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Editorial: Restore prisoners’ access to books, Pell grants

Programs that promote literacy and pay for college courses in prison prepare them for life after.

By The Herald Editorial Board

Following bipartisan action in Congress and President Trump’s signature on the First Step Act at the end of last year, the nation took a significant step forward in correcting unproductive policies passed in the 1994 Crime Act.

That 25-year-old law, supported by Democrats and Republicans alike, rather than “getting tough on crime,” created racial inequities in sentencing, relied too heavily on mandatory minimum sentences and took away opportunities for education and retraining for those in prison.

The First Step Act has started to reverse some of the more draconian and counter-productive provisions, reducing the disparity in sentences for possession of crack and powder cocaine; easing mandatory minimum sentences, especially for nonviolent offenders; increasing the “good time” credits inmates can earn; and extending credit for participation in vocational and rehabilitation programs.

But, as the name implies, this was as much a first step in sentencing and prison reforms as it is a first step for prison inmates.

A recent policy change for Washington State’s correctional facilities and slow progress on ending another policy of the 1994 Crime Act, represent potential steps backward.

A Seattle-based nonprofit recently was surprised to learn of a newly adopted policy by the state’s Department of Corrections that its donations of used books to prisoners would no longer be accepted. Department officials said the blanket rejection of donations of used books was because mail room staff at correction facilities didn’t have time to check the books for appropriateness or contraband items tucked between the pages.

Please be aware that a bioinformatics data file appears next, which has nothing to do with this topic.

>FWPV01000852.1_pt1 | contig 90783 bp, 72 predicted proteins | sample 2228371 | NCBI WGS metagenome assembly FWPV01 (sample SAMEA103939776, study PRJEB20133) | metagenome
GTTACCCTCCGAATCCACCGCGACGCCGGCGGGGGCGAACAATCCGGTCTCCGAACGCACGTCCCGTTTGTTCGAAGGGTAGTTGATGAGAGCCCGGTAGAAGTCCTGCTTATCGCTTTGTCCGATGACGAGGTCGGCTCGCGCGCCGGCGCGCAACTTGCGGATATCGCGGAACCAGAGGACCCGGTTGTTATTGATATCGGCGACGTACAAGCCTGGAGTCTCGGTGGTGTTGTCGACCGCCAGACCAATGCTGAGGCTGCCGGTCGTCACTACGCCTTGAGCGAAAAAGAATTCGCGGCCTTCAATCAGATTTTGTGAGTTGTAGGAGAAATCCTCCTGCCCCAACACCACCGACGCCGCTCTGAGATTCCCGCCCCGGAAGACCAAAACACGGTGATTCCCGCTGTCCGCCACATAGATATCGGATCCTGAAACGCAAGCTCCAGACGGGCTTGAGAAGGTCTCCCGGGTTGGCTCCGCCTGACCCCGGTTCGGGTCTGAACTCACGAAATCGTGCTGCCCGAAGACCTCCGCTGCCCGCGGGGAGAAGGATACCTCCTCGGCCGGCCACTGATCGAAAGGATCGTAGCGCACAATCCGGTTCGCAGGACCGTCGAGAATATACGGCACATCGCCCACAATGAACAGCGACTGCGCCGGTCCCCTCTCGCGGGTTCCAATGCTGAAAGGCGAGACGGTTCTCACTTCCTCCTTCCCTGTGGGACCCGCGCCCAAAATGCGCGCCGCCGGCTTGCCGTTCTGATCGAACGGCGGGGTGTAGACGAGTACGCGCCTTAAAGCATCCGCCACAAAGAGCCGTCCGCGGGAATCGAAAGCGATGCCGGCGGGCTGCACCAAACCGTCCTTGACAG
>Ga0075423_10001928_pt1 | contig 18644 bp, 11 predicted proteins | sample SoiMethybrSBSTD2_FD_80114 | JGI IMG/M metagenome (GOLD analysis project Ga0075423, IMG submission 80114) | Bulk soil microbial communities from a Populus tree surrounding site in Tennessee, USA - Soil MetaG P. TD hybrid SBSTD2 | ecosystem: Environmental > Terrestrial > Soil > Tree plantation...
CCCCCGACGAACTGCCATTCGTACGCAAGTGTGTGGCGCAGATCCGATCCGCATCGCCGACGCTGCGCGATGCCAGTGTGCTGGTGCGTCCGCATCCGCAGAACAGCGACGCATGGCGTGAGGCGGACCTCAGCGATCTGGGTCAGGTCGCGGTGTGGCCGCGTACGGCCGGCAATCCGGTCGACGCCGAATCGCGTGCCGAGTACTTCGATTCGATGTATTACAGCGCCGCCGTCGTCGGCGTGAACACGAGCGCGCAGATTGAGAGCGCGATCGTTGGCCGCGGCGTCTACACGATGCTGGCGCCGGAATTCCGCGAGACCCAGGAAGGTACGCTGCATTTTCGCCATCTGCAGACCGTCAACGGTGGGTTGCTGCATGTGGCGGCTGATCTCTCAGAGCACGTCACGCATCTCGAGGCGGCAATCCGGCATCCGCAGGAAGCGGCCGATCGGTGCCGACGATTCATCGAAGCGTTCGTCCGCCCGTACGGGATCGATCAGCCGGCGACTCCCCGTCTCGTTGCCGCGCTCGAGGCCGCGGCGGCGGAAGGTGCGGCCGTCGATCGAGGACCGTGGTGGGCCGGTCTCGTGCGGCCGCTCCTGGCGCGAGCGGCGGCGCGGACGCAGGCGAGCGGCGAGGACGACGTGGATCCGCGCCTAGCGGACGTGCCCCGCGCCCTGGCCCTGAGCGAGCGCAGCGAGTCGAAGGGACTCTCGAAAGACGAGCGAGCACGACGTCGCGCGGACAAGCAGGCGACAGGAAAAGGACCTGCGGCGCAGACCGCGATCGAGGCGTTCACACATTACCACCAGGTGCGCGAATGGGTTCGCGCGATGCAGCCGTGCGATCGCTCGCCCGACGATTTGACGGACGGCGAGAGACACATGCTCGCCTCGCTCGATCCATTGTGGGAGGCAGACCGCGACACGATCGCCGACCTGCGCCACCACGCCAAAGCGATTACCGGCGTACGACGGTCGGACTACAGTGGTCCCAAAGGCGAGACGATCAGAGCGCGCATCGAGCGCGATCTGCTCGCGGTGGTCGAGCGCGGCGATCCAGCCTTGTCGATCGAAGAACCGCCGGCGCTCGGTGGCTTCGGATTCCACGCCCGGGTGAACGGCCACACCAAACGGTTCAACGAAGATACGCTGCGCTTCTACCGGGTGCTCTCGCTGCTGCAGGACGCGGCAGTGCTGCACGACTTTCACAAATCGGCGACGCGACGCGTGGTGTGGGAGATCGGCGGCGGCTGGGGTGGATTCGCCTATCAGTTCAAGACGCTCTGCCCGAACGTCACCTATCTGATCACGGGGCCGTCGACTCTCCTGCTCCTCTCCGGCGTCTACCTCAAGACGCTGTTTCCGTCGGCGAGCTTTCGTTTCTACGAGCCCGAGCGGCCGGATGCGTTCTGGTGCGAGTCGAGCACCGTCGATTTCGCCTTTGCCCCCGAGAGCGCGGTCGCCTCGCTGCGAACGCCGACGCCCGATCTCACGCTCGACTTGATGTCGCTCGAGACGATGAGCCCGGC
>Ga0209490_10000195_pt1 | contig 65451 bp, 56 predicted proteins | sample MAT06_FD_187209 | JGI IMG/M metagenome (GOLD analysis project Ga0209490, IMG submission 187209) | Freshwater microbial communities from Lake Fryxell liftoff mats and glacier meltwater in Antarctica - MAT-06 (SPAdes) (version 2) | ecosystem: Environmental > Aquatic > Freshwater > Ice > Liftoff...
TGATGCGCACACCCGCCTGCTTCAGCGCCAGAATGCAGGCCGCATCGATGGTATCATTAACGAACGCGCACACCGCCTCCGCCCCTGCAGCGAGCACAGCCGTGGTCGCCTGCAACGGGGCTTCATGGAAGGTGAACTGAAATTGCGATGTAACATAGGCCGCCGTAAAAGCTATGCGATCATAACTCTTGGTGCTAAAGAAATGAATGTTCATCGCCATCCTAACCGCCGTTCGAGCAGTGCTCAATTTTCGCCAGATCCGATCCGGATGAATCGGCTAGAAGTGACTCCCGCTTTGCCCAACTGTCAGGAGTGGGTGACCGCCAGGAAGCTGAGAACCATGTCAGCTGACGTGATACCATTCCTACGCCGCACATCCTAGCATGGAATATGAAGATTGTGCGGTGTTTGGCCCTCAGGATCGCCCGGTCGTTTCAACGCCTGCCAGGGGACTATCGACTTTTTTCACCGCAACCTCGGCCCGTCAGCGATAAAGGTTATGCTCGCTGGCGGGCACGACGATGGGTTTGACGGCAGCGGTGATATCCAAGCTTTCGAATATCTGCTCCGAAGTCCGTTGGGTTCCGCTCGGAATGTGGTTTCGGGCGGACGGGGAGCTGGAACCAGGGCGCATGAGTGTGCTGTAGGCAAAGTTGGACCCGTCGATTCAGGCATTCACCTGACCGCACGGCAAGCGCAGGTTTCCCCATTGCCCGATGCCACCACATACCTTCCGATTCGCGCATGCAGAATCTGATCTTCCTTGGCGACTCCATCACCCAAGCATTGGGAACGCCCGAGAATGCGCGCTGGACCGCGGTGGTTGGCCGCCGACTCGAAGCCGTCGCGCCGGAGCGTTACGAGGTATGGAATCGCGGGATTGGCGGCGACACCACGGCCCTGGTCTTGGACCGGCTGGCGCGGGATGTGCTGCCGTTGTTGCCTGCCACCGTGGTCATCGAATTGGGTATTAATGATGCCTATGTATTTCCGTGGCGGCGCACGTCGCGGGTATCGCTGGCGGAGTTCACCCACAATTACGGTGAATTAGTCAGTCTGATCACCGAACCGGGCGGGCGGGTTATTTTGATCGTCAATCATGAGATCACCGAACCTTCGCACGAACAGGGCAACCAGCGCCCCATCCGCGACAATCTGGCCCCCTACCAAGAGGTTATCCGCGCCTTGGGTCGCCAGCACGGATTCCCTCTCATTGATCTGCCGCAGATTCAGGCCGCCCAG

Exceptions were made for used books provided by Sno-Isle Library’s Monroe branch to the Monroe Correctional Complex, and books purchased from approved providers, such as Amazon.

But the Seattle nonprofit, Books To Prisoners, which has offered its service nationwide since 1973, told the literary website BookRiot that it carefully inspects the books it donates and that in its years of service it has never had a complaint about contraband material in its donations.

Friday, Department of Corrections Secretary Stephen Sinclair told The Seattle Times that he planned to meet with staff from Books To Prisoners to ensure a process was in place for the donations.

Finding a solution that allows for those donations, at least from a vetted nonprofit, is an important service that would continue to encourage literacy and education among prisoners in state facilities. The donated books are valuable to prisoners because they can request specific titles from the nonprofit that may not be available in prison libraries, and prison libraries — themselves operating on small budgets — are open on limited hours.

A second step requires action by the federal Department of Education and by Congress.

One of the more damaging provisions of the 1994 crime bill was the revocation of prisoners’ eligibility for Pell grants, student financial aid that allowed prisoners to earn certificates and degrees at facilities where colleges offered programs, as Edmonds Community College does at the Monroe Correctional Complex.